Photo of Senator Osten.

State Senator

Cathy Osten

Representing Columbia, Franklin, Hebron, Lebanon, Ledyard, Lisbon, Marlborough, Montville, Norwich & Sprague

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Sen. Osten Welcomes New State Law to Help Connecticut Producers of Honey and Maple Syrup

Senate Democrats Photo

State Senator Norm Needleman (D-Essex, back row, center) and John and Bonnie Hall of Maple Breeze Farm in Westbrook (to the left of Governor Lamont) look on as Gov. Lamont signs a new law making it easier for Connecticut farmers to sell the honey and maple syrup that they produce.

State Senator Cathy Osten (D-Sprague, fourth from right) looks on as Gov. Lamont signs a new law making it easier for Connecticut farmers to sell the honey and maple syrup that they produce. To the right of Sen. Osten, partially hidden, is Don Tuller, president of the Connecticut Farm Bureau Board of Directors.

HARTFORD – State Senator Cathy Osten (D-Sprague) was on hand today for the signing of a new state law that will make it easier and less-expensive for Connecticut farmers to sell the honey and maple syrup that they produce on their own land.

Sen. Osten joined Connecticut farmers in Governor Ned Lamont’s State Capitol office for the signing of Senate Bill 233, “AN ACT CONCERNING COTTAGE FOOD PRODUCTS AND THE PRODUCTION OF HONEY AND MAPLE SYRUP,” a bill that Sen. Osten co-sponsored which moves state oversight of those products from the state Department of Consumer Protection to the state Department of Agriculture.

The move means honey and maple syrup farmers in Connecticut will have both fewer regulations – and fewer potentially costly regulations – to adhere to when selling their products.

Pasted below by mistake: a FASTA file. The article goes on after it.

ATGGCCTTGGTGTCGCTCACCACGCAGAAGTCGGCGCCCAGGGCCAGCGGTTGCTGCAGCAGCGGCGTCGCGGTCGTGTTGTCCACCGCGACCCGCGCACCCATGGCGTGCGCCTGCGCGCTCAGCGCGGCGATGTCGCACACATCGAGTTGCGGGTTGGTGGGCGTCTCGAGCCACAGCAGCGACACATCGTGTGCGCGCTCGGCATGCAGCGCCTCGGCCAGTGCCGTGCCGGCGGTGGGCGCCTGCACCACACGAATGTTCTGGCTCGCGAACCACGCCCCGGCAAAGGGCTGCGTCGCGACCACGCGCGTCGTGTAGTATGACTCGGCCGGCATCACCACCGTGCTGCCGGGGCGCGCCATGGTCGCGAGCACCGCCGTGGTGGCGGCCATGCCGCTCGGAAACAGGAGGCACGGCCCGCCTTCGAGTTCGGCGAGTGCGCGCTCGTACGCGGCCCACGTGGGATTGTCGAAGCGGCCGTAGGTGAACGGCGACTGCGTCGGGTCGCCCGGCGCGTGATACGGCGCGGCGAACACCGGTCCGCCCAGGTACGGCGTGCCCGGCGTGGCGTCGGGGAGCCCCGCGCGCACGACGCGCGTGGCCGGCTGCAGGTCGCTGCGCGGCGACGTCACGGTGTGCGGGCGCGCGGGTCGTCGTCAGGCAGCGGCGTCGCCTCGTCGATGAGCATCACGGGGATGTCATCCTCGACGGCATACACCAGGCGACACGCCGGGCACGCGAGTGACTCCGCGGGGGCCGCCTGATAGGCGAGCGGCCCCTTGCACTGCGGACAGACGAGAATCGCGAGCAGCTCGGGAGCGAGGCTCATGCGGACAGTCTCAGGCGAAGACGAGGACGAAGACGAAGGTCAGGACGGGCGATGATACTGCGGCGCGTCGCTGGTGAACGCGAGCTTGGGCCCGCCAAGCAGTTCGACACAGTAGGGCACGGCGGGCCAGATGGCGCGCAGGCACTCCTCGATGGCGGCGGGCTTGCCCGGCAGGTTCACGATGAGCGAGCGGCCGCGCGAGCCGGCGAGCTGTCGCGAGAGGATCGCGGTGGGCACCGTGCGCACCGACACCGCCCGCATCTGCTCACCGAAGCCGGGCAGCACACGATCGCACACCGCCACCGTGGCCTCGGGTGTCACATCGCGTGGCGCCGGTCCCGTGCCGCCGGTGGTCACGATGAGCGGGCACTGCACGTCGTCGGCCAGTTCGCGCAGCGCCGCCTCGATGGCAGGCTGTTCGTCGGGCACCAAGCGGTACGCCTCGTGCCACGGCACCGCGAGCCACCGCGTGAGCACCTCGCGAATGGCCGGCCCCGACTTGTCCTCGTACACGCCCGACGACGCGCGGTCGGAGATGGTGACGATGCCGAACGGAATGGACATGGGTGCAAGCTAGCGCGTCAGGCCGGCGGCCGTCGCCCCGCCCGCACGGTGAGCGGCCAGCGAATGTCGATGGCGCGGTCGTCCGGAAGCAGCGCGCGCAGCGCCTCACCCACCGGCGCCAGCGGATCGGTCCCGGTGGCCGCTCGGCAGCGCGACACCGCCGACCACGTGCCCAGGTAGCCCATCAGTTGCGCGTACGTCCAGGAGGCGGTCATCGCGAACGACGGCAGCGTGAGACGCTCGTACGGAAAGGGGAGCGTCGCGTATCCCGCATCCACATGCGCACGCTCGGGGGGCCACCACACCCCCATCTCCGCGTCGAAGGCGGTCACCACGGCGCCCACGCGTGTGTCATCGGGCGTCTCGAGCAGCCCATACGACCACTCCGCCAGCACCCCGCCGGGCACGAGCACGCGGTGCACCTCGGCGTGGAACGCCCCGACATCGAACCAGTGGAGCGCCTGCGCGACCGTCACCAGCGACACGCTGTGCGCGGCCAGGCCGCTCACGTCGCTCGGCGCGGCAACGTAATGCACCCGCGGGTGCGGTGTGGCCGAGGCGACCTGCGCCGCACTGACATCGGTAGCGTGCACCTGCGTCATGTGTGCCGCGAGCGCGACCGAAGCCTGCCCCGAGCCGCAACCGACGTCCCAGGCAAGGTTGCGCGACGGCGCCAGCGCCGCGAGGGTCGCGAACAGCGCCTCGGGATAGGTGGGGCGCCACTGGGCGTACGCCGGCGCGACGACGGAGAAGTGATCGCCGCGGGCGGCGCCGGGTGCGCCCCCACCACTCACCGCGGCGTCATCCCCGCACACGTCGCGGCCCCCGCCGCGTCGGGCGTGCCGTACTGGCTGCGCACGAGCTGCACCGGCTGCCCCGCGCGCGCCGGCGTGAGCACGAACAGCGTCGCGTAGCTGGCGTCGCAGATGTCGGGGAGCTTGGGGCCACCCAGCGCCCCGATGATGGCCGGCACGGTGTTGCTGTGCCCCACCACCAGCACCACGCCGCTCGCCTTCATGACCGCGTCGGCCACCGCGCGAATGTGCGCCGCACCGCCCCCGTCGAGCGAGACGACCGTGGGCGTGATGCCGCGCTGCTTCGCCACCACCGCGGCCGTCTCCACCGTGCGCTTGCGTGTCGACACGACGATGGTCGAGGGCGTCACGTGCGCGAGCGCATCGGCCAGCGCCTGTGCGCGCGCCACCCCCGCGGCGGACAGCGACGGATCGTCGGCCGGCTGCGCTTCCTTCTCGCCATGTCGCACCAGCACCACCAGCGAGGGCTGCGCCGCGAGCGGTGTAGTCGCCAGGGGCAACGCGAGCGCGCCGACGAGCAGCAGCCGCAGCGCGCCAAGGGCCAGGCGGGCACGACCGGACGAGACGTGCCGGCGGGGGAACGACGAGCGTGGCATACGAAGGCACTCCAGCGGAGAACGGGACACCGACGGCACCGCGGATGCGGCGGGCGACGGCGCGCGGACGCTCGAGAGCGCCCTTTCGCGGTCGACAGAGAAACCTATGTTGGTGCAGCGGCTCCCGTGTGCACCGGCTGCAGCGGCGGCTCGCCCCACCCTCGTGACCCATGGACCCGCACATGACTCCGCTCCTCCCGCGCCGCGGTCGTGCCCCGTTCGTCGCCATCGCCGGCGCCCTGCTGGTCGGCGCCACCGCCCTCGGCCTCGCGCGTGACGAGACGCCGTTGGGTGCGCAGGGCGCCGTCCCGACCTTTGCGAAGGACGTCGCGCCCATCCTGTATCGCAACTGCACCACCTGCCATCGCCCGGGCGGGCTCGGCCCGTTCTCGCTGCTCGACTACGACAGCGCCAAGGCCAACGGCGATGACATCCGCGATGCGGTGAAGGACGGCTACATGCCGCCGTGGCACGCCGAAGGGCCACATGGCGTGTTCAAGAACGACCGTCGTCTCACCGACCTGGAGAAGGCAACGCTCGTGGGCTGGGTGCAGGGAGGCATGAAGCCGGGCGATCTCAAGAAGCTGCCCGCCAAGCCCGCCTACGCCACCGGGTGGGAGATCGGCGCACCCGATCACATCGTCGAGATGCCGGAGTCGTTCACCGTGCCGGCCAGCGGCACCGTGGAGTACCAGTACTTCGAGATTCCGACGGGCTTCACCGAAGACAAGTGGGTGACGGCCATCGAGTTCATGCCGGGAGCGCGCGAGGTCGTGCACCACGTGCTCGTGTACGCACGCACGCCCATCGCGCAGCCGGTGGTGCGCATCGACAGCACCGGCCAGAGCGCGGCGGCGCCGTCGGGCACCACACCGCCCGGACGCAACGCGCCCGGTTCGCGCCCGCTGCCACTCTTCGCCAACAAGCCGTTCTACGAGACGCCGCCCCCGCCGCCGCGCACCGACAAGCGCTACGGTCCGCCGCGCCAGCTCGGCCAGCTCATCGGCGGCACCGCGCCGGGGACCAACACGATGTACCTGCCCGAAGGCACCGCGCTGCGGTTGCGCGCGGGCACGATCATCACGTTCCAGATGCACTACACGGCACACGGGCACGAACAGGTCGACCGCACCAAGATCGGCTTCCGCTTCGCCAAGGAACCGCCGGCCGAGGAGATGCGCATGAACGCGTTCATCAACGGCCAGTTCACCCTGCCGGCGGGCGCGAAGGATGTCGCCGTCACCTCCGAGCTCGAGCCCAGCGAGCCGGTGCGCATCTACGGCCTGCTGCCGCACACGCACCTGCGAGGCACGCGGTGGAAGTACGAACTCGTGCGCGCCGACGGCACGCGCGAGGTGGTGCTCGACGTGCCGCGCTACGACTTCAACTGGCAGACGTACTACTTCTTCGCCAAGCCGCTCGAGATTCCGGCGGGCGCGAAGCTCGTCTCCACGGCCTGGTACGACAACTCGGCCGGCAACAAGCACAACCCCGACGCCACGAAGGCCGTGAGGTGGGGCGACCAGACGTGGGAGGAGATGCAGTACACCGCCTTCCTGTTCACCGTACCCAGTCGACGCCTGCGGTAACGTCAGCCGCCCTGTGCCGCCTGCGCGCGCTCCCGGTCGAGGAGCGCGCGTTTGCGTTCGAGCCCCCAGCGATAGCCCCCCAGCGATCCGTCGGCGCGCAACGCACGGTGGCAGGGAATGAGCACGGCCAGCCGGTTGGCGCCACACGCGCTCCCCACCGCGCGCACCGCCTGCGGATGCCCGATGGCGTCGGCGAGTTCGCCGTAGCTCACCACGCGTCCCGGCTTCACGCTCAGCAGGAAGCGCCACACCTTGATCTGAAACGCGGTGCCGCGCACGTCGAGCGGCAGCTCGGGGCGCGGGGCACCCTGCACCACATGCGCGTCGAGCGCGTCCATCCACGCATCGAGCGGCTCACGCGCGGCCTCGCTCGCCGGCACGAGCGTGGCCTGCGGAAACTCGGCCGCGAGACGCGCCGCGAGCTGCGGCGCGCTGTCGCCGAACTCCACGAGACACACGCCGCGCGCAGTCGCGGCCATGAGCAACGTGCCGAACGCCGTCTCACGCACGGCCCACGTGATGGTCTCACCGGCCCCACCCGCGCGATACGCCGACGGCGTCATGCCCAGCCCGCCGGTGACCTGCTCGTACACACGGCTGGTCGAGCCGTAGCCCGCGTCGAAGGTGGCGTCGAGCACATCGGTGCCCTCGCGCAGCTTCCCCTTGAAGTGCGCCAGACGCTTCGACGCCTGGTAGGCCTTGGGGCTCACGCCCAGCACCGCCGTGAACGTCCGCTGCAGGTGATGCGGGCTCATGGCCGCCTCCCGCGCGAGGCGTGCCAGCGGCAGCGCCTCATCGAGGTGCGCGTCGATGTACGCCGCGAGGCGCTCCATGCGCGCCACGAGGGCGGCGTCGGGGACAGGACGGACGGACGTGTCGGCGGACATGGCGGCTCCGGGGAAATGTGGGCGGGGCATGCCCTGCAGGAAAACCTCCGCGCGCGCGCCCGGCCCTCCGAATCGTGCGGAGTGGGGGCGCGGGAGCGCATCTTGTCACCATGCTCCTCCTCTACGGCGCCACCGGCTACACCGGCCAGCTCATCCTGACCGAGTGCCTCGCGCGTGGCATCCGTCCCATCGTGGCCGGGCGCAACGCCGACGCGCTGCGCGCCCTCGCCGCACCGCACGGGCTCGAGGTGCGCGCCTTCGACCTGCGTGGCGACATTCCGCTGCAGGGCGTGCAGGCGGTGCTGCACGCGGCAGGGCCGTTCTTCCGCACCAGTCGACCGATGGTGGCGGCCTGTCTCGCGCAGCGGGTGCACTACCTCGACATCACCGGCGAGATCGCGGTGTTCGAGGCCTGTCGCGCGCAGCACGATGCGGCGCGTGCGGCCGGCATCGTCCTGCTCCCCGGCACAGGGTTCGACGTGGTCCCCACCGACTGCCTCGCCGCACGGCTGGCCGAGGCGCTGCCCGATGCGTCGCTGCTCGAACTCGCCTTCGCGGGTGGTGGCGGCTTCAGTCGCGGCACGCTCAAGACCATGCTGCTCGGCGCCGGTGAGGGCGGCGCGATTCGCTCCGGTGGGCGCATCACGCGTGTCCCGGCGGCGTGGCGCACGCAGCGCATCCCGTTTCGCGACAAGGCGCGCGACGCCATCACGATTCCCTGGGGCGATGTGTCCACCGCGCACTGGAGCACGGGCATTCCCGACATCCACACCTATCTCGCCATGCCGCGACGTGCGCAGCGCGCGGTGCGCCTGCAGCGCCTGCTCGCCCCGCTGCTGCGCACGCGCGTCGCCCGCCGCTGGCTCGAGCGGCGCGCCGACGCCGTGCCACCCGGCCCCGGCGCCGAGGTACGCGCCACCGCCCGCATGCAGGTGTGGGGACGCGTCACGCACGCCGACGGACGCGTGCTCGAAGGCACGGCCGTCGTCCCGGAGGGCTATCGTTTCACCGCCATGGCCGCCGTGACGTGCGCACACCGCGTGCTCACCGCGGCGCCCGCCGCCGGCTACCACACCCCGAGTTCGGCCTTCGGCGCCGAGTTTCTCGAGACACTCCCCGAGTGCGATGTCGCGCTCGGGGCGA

“There was never a good reason for regulating the production of honey and maple syrup because those products are not processed – they are ready to consume right after boiling or just off the honeycomb. These farmers know what they’re doing,” Sen. Osten said. “Cutting the red tape for syrup and honey farmers is good for Connecticut business and good for Connecticut consumers.”

Don Tuller, president of the Connecticut Farm Bureau Board of Director, said the new law will make a difference for Connecticut honey and maple syrup producers.

“It saves them time and money,” Tuller said. “The old regulations were really a little bit out of the DCP’s wheelhouse. They don’t understand on-farm conditions; they’re more suited to regulating commercial establishments like stores.”

Senate Bill 233 passed the Environment Committee on a unanimous and bipartisan vote in February, and was then passed by unanimous and bipartisan votes in both the state Senate and the House of Representatives.

The new law exempts all Connecticut maple syrup and honey production – including its preparation, packaging, labeling, and sale – from regulation under the state’s Food, Drug and Cosmetic Act (FDCA) and cottage food law, which the state Department of Consumer Protection oversees. The new law instead requires maple syrup and honey farmers to be licensed and inspected by the state Department of Agriculture. The new provisions take effect on October 1.

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